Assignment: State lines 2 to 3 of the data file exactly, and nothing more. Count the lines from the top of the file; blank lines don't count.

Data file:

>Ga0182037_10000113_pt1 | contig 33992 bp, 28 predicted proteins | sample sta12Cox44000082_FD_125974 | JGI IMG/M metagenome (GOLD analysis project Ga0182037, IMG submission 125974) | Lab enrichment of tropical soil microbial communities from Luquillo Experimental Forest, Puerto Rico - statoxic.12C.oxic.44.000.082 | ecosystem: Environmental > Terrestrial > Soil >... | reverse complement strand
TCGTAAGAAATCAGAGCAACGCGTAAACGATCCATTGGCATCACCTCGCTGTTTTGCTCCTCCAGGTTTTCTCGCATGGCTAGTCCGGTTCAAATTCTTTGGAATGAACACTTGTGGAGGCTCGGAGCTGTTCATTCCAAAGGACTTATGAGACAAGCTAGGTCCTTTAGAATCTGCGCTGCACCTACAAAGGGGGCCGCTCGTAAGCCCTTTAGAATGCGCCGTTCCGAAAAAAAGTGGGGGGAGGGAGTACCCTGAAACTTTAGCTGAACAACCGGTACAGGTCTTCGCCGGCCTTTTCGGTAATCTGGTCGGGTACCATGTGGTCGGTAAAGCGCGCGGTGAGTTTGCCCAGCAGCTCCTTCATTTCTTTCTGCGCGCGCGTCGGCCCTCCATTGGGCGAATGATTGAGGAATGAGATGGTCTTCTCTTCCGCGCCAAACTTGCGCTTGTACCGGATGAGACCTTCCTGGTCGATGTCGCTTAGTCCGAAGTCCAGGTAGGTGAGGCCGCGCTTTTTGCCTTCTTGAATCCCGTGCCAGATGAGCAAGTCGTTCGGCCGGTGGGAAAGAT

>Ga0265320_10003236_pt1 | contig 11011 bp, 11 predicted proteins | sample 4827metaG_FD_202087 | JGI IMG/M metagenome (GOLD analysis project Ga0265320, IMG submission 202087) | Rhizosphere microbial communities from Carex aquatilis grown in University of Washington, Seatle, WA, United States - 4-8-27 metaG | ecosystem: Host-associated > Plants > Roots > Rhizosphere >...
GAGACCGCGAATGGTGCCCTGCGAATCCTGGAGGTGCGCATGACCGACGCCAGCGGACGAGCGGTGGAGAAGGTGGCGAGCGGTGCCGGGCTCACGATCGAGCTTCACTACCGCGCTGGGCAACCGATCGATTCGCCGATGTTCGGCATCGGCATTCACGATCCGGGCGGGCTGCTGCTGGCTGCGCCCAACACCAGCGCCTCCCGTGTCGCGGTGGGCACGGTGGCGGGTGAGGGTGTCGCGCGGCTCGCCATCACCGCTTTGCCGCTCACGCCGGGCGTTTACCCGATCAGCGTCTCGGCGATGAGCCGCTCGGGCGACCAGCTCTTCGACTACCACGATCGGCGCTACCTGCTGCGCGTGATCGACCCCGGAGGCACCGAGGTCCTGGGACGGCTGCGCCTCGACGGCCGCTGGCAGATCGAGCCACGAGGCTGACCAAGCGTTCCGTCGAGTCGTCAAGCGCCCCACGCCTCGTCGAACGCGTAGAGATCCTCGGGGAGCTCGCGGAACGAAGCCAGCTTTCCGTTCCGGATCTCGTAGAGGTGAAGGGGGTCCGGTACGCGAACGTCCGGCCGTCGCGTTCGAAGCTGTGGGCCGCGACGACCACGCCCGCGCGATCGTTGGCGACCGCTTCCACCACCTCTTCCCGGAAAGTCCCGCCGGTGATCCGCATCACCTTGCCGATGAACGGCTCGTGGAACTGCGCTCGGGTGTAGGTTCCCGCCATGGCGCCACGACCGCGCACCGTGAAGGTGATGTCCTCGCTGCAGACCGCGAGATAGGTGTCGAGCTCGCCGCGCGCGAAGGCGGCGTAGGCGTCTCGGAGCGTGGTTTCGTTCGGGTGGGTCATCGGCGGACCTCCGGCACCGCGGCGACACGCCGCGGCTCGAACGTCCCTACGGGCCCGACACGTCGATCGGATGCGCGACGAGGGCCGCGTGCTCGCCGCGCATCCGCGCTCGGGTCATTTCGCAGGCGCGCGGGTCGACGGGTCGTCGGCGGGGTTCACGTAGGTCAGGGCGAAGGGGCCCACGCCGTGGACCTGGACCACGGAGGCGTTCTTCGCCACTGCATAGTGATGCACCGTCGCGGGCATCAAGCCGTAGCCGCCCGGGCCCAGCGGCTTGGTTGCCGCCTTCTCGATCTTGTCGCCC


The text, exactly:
TCGTAAGAAATCAGAGCAACGCGTAAACGATCCATTGGCATCACCTCGCTGTTTTGCTCCTCCAGGTTTTCTCGCATGGCTAGTCCGGTTCAAATTCTTTGGAATGAACACTTGTGGAGGCTCGGAGCTGTTCATTCCAAAGGACTTATGAGACAAGCTAGGTCCTTTAGAATCTGCGCTGCACCTACAAAGGGGGCCGCTCGTAAGCCCTTTAGAATGCGCCGTTCCGAAAAAAAGTGGGGGGAGGGAGTACCCTGAAACTTTAGCTGAACAACCGGTACAGGTCTTCGCCGGCCTTTTCGGTAATCTGGTCGGGTACCATGTGGTCGGTAAAGCGCGCGGTGAGTTTGCCCAGCAGCTCCTTCATTTCTTTCTGCGCGCGCGTCGGCCCTCCATTGGGCGAATGATTGAGGAATGAGATGGTCTTCTCTTCCGCGCCAAACTTGCGCTTGTACCGGATGAGACCTTCCTGGTCGATGTCGCTTAGTCCGAAGTCCAGGTAGGTGAGGCCGCGCTTTTTGCCTTCTTGAATCCCGTGCCAGATGAGCAAGTCGTTCGGCCGGTGGGAAAGAT

>Ga0265320_10003236_pt1 | contig 11011 bp, 11 predicted proteins | sample 4827metaG_FD_202087 | JGI IMG/M metagenome (GOLD analysis project Ga0265320, IMG submission 202087) | Rhizosphere microbial communities from Carex aquatilis grown in University of Washington, Seatle, WA, United States - 4-8-27 metaG | ecosystem: Host-associated > Plants > Roots > Rhizosphere >...